Tuesday, June 28, 2011

Pogo Sticks, Egg Beaters and Doing Your Nails

When I wrote the last post about playing with Breyer horses, I remember how one of the most important criteria for whether or not a model horse got a lot of play time, was how well it could "canter". If the horse had the right configuration it could easily be held and rocked from hind legs to front legs as it cantered across the floor. Ginger, from the Black Beauty set, was probably the all time best cantering Breyer horse.

Raffles is my Ginger. He has a super easy canter that can collect and lengthen and is easy to sit. He has a big stride but it is effortless. He doesn't lurch. Ivy had a lovely canter also. One lady who rode her in lessons said "You could ride Ivy's canter and do your nails at the same time.". Ivy and I cantered almost every where we went in our younger days. While Raffles and Ivy are both good cantering horses, of the two, Ivy was definitely the faster one. She could gallop! She'd stretch out and get real low to the ground (at 14.2, she didn't have far to go) and tear across the fields or down the dirt roads with very little urging on my part. Raffles likes to think he's fast, but he's too chicken to go full out. In order to get him to gallop, I have to have someone riding in front of him so that he has someone to follow. He'll go just as fast as the other horse, but no faster. Ivy would get in front in stay there.

I've always loved to canter. In photos of my early riding lessons, there are pictures of me cantering around with my toes turned right out, like wings, on the wrong lead but with a giant grin plastered on my face. Years later, after riding hundreds of horses at the canter, it's still fun. What's even more fun than an all out gallop, is that moment when a green horse finds its balance and canters easily under saddle for the first time. The initial canter attempts are not for the faint of heart. There is little steering, lots of leaning around turns and not a lot of speed control. It's just a process though, and with patience and guidance, the green horses get the idea very quickly.

Riding Image yesterday, I had one of those moments when he got it, and the canter was balanced. He had self-carriage and I had steering and speed control. Moments like that are what I strive for and to get one is always an affirmation of the worth of Dressage training. Normally, Image canters like a runaway Greyhound bus. Not because he wants to, but just because he is big so he has miles of legs to organize, and he's a little goofy. During his ride yesterday, when I was actually trying to get something else, I got collected canter. It was lovely, easy and light and controllable. I don't know that I could have done my nails, but it was certainly a nice ride.

Earlier in the day, I had ridden Alex. Alex is much greener than Image and much less athletically gifted. When Alex canters, it's like riding a pogo stick down a steep hill. Alex is built a little downhill so it is harder work for him to have a balanced canter. He's trying and getting better, but anyone trying to do their nails is going to need buckets of nail polish remover.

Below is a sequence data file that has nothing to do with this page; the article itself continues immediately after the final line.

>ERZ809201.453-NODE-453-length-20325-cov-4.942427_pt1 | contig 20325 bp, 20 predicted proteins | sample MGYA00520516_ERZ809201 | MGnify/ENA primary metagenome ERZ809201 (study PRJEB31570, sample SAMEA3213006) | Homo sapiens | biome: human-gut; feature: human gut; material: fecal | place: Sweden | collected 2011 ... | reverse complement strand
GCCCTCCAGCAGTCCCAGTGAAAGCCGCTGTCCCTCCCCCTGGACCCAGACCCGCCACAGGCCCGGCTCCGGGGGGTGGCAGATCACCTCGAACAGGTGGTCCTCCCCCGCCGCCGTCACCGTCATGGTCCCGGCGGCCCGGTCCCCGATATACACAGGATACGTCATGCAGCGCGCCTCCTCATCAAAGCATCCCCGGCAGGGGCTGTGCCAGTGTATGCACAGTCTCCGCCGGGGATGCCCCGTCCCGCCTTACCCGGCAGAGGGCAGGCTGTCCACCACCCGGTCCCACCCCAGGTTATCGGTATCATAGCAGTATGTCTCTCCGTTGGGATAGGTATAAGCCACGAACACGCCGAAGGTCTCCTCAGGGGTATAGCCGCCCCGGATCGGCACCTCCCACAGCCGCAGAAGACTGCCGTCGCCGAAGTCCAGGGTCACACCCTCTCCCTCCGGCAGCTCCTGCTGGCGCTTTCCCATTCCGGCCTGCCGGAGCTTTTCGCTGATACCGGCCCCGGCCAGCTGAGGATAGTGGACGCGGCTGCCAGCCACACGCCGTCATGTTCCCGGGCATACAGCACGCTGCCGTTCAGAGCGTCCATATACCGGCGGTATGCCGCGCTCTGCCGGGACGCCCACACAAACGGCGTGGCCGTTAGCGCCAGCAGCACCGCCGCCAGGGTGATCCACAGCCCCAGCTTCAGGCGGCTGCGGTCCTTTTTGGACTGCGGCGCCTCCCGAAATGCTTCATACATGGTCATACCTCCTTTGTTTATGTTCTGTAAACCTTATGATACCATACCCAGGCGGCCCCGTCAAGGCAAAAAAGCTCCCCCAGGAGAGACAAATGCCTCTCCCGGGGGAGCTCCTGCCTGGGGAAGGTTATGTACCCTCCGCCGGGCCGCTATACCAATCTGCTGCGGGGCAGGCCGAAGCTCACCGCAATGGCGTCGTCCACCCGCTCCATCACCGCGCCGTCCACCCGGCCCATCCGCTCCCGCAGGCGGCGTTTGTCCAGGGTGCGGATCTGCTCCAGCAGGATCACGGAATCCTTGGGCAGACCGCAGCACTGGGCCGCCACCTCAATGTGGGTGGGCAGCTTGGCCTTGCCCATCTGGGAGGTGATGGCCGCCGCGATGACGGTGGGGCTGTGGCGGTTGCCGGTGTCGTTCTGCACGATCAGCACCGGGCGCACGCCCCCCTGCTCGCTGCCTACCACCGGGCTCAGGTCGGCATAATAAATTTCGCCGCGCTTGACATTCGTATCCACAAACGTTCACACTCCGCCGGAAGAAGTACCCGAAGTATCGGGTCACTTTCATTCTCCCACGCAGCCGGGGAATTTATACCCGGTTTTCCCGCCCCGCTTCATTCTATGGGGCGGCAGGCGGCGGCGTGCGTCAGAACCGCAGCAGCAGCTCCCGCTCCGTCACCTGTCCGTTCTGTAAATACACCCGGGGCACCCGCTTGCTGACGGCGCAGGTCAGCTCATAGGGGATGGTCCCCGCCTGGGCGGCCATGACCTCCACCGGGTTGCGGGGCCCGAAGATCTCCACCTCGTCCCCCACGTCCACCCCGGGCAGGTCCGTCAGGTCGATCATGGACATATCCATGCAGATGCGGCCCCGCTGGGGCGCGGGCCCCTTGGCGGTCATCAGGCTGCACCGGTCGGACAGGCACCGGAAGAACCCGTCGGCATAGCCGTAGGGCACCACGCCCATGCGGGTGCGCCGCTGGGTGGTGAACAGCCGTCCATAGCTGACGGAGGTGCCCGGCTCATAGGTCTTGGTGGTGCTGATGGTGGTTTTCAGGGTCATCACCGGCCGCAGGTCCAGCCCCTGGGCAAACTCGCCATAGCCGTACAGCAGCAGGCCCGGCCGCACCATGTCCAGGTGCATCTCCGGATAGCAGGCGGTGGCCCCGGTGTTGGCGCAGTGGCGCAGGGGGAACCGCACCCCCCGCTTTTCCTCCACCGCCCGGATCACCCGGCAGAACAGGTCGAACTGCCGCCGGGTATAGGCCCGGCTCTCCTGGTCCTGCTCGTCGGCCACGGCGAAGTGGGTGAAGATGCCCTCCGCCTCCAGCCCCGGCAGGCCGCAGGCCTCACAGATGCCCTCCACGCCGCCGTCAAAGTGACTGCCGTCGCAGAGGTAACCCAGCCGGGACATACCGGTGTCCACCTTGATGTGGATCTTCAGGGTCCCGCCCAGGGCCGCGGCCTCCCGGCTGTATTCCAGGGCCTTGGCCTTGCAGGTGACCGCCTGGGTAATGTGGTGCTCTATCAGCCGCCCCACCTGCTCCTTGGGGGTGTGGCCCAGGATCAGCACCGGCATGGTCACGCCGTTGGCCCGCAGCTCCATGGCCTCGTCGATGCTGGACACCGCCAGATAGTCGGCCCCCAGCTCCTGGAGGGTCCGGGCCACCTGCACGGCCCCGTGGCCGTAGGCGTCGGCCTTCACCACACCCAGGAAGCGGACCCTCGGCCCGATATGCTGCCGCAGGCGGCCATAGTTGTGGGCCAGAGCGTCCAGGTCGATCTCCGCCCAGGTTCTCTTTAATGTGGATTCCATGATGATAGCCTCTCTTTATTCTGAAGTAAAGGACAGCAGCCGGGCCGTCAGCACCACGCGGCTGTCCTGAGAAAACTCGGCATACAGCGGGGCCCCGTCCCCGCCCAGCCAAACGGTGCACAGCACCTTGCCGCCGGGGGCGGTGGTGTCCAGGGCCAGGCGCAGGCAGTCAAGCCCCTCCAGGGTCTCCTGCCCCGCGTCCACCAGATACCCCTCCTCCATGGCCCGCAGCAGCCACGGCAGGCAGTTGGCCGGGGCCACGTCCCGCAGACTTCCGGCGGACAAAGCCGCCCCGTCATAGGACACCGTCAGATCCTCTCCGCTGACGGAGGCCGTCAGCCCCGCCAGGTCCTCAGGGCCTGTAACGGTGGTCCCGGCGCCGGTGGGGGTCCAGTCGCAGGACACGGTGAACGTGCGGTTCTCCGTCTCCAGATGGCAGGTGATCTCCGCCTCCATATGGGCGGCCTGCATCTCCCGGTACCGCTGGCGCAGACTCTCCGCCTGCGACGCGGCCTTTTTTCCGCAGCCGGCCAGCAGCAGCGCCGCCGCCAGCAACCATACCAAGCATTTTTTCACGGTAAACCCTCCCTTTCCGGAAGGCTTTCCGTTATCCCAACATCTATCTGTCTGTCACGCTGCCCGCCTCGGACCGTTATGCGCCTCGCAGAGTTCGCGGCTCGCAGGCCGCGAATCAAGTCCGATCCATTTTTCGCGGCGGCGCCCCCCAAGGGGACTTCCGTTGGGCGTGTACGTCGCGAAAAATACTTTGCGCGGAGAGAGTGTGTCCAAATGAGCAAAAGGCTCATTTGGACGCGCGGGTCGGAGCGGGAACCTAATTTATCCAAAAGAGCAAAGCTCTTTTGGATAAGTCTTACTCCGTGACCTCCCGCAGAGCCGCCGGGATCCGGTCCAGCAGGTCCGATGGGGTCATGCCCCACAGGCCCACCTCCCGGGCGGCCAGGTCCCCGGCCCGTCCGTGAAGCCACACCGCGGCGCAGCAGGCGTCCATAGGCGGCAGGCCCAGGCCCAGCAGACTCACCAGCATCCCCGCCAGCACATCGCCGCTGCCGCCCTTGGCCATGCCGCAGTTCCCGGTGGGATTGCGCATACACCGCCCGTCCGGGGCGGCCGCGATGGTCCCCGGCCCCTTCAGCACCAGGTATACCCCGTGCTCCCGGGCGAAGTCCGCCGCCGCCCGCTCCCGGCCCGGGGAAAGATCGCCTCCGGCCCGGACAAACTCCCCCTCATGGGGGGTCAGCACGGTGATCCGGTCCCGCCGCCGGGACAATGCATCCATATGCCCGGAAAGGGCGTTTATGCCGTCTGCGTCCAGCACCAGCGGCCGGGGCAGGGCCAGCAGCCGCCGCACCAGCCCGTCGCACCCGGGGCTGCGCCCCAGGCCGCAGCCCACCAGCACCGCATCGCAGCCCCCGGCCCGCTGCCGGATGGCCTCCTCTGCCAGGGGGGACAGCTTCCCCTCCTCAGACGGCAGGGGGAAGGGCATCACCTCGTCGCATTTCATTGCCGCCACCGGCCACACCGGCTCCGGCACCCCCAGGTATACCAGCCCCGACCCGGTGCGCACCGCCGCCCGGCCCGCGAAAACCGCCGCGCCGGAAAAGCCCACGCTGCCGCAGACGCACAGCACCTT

Another horse I've been working with has a terrible time organizing herself into the canter. Venus is an ex-harness racer who was a pacer. She now has a beautiful trot but has not been able to do a true, 3-beat continuous canter under saddle or on the longe line. It is absolutely a complete myth that Standardbreds can not canter. All of the other Standardbreds I have ever ridden have cantered quite nicely. Standardbreds are not genetically inclined to have a good quality canter, but they are capable. Except Venus. She has cantered nicely in the paddock so I know it is possible for her, but after several years of work, she has yet to canter more than 5 strides in a row under saddle. And that was only once that she got 5. She has 4th level Dressage trot work, but does not have a canter. Or at least, not a recognizable one. She thinks she is cantering and she thinks she is doing a terrific job of it. She expresses absolute joy and satisfaction with her performance. "Look how well I am cantering!", she says as she flies like a manic eggbeater around the ring. Her front legs are cantering. The hind legs are doing their own thing. They aren't even both doing the same thing. Sometimes, her hind legs are pacing or trotting, but most often, one leg is going like a piston while the other leg occasionally gets left behind and hangs in mid-air for an extra stride. It's completely ridiculous to watch but the feeling of earnest concentration she exhibits makes it (almost) impossible to laugh at her.

Venus has been able to gallop successfully, but I have not been able to help her organize herself for a canter. I have tried every method and combination of aids to try and help her, but she still goes skipping and churning and being fantastically proud of herself. "My goodness,", she snorts after cantering practice, "that was quite a good job wasn't it? I went very fast and did not fall over or anything! I'm pretty sure that was my best job yet."

Venus may never find a true canter but she is loved by her person just the same. Not every horse will have a nail-doing canter just as not every person can be a champion gymnast or a brilliant artist or a perfect-pitch singer. But we are all loved just the same.

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